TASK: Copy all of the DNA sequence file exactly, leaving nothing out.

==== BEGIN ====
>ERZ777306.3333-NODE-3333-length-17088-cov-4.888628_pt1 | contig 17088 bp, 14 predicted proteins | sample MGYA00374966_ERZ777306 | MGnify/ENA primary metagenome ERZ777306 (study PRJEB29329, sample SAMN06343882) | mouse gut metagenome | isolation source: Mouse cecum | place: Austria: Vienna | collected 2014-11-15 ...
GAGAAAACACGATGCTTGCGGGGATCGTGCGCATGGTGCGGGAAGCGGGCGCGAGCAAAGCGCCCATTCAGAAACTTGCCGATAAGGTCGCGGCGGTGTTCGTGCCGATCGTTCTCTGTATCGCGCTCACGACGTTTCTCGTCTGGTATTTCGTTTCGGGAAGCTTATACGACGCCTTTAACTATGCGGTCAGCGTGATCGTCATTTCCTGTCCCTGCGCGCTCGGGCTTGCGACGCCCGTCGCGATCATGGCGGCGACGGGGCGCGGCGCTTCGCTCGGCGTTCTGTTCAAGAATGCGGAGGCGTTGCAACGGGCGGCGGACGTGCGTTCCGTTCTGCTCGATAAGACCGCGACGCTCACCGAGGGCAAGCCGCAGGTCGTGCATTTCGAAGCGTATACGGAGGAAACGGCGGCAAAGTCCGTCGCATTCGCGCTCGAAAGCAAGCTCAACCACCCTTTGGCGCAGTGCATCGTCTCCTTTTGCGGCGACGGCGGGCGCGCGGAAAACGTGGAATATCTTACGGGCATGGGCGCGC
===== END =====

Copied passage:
>ERZ777306.3333-NODE-3333-length-17088-cov-4.888628_pt1 | contig 17088 bp, 14 predicted proteins | sample MGYA00374966_ERZ777306 | MGnify/ENA primary metagenome ERZ777306 (study PRJEB29329, sample SAMN06343882) | mouse gut metagenome | isolation source: Mouse cecum | place: Austria: Vienna | collected 2014-11-15 ...
GAGAAAACACGATGCTTGCGGGGATCGTGCGCATGGTGCGGGAAGCGGGCGCGAGCAAAGCGCCCATTCAGAAACTTGCCGATAAGGTCGCGGCGGTGTTCGTGCCGATCGTTCTCTGTATCGCGCTCACGACGTTTCTCGTCTGGTATTTCGTTTCGGGAAGCTTATACGACGCCTTTAACTATGCGGTCAGCGTGATCGTCATTTCCTGTCCCTGCGCGCTCGGGCTTGCGACGCCCGTCGCGATCATGGCGGCGACGGGGCGCGGCGCTTCGCTCGGCGTTCTGTTCAAGAATGCGGAGGCGTTGCAACGGGCGGCGGACGTGCGTTCCGTTCTGCTCGATAAGACCGCGACGCTCACCGAGGGCAAGCCGCAGGTCGTGCATTTCGAAGCGTATACGGAGGAAACGGCGGCAAAGTCCGTCGCATTCGCGCTCGAAAGCAAGCTCAACCACCCTTTGGCGCAGTGCATCGTCTCCTTTTGCGGCGACGGCGGGCGCGCGGAAAACGTGGAATATCTTACGGGCATGGGCGCGC